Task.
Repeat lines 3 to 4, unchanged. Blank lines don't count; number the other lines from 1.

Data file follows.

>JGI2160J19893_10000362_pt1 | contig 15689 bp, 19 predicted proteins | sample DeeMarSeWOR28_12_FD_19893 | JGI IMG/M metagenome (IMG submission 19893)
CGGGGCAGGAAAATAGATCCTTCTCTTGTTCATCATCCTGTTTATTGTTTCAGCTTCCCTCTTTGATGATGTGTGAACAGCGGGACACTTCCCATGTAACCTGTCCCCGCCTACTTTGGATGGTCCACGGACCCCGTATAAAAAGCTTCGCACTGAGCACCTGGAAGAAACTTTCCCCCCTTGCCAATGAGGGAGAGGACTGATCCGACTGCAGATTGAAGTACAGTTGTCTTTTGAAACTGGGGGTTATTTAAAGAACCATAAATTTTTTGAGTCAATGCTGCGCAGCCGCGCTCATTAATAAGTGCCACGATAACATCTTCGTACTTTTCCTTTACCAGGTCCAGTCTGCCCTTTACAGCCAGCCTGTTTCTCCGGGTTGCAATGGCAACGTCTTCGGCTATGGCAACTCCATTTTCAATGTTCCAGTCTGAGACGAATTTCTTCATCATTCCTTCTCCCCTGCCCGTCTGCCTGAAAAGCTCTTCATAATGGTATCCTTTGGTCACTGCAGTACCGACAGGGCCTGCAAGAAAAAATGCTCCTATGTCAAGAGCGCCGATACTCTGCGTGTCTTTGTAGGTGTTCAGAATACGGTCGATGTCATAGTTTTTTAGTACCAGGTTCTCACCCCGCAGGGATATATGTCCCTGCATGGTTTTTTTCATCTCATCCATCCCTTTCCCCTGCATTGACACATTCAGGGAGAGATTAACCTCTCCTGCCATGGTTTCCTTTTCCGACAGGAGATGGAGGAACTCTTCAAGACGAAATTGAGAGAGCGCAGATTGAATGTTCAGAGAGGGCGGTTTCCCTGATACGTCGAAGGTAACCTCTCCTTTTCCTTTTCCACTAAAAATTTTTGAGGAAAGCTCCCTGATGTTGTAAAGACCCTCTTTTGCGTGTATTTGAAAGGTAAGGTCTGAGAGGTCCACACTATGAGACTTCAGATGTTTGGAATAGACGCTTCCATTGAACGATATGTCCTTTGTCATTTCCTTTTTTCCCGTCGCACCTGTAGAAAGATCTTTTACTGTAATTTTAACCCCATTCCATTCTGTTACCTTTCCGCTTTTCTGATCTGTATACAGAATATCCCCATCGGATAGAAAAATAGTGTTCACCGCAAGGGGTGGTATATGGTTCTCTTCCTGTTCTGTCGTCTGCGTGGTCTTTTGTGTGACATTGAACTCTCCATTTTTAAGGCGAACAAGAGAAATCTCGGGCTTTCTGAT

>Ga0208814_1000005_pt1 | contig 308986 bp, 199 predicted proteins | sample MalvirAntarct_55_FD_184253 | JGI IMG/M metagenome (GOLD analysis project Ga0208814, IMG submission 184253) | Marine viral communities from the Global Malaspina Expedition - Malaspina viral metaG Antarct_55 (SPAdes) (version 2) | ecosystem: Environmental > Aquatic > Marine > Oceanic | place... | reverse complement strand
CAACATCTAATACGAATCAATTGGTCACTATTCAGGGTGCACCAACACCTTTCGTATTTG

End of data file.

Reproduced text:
>Ga0208814_1000005_pt1 | contig 308986 bp, 199 predicted proteins | sample MalvirAntarct_55_FD_184253 | JGI IMG/M metagenome (GOLD analysis project Ga0208814, IMG submission 184253) | Marine viral communities from the Global Malaspina Expedition - Malaspina viral metaG Antarct_55 (SPAdes) (version 2) | ecosystem: Environmental > Aquatic > Marine > Oceanic | place... | reverse complement strand
CAACATCTAATACGAATCAATTGGTCACTATTCAGGGTGCACCAACACCTTTCGTATTTG